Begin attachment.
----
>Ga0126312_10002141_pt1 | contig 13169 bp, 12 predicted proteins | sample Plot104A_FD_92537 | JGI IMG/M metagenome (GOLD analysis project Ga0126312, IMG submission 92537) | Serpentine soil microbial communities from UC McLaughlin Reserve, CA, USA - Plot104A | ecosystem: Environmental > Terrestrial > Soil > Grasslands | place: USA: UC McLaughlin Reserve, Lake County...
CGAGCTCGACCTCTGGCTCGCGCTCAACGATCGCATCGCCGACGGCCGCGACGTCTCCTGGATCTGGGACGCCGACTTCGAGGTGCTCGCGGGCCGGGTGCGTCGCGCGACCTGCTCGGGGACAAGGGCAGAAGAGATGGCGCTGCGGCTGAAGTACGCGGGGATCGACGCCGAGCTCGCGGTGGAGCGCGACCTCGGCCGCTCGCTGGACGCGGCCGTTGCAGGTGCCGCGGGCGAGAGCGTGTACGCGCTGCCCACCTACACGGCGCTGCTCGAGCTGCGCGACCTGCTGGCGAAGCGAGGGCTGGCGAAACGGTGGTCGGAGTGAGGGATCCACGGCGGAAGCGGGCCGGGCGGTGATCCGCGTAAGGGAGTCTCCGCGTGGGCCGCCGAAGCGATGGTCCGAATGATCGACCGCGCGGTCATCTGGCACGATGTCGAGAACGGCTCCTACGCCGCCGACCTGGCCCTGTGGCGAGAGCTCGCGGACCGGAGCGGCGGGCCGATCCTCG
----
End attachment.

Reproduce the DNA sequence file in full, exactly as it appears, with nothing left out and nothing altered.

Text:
>Ga0126312_10002141_pt1 | contig 13169 bp, 12 predicted proteins | sample Plot104A_FD_92537 | JGI IMG/M metagenome (GOLD analysis project Ga0126312, IMG submission 92537) | Serpentine soil microbial communities from UC McLaughlin Reserve, CA, USA - Plot104A | ecosystem: Environmental > Terrestrial > Soil > Grasslands | place: USA: UC McLaughlin Reserve, Lake County...
CGAGCTCGACCTCTGGCTCGCGCTCAACGATCGCATCGCCGACGGCCGCGACGTCTCCTGGATCTGGGACGCCGACTTCGAGGTGCTCGCGGGCCGGGTGCGTCGCGCGACCTGCTCGGGGACAAGGGCAGAAGAGATGGCGCTGCGGCTGAAGTACGCGGGGATCGACGCCGAGCTCGCGGTGGAGCGCGACCTCGGCCGCTCGCTGGACGCGGCCGTTGCAGGTGCCGCGGGCGAGAGCGTGTACGCGCTGCCCACCTACACGGCGCTGCTCGAGCTGCGCGACCTGCTGGCGAAGCGAGGGCTGGCGAAACGGTGGTCGGAGTGAGGGATCCACGGCGGAAGCGGGCCGGGCGGTGATCCGCGTAAGGGAGTCTCCGCGTGGGCCGCCGAAGCGATGGTCCGAATGATCGACCGCGCGGTCATCTGGCACGATGTCGAGAACGGCTCCTACGCCGCCGACCTGGCCCTGTGGCGAGAGCTCGCGGACCGGAGCGGCGGGCCGATCCTCG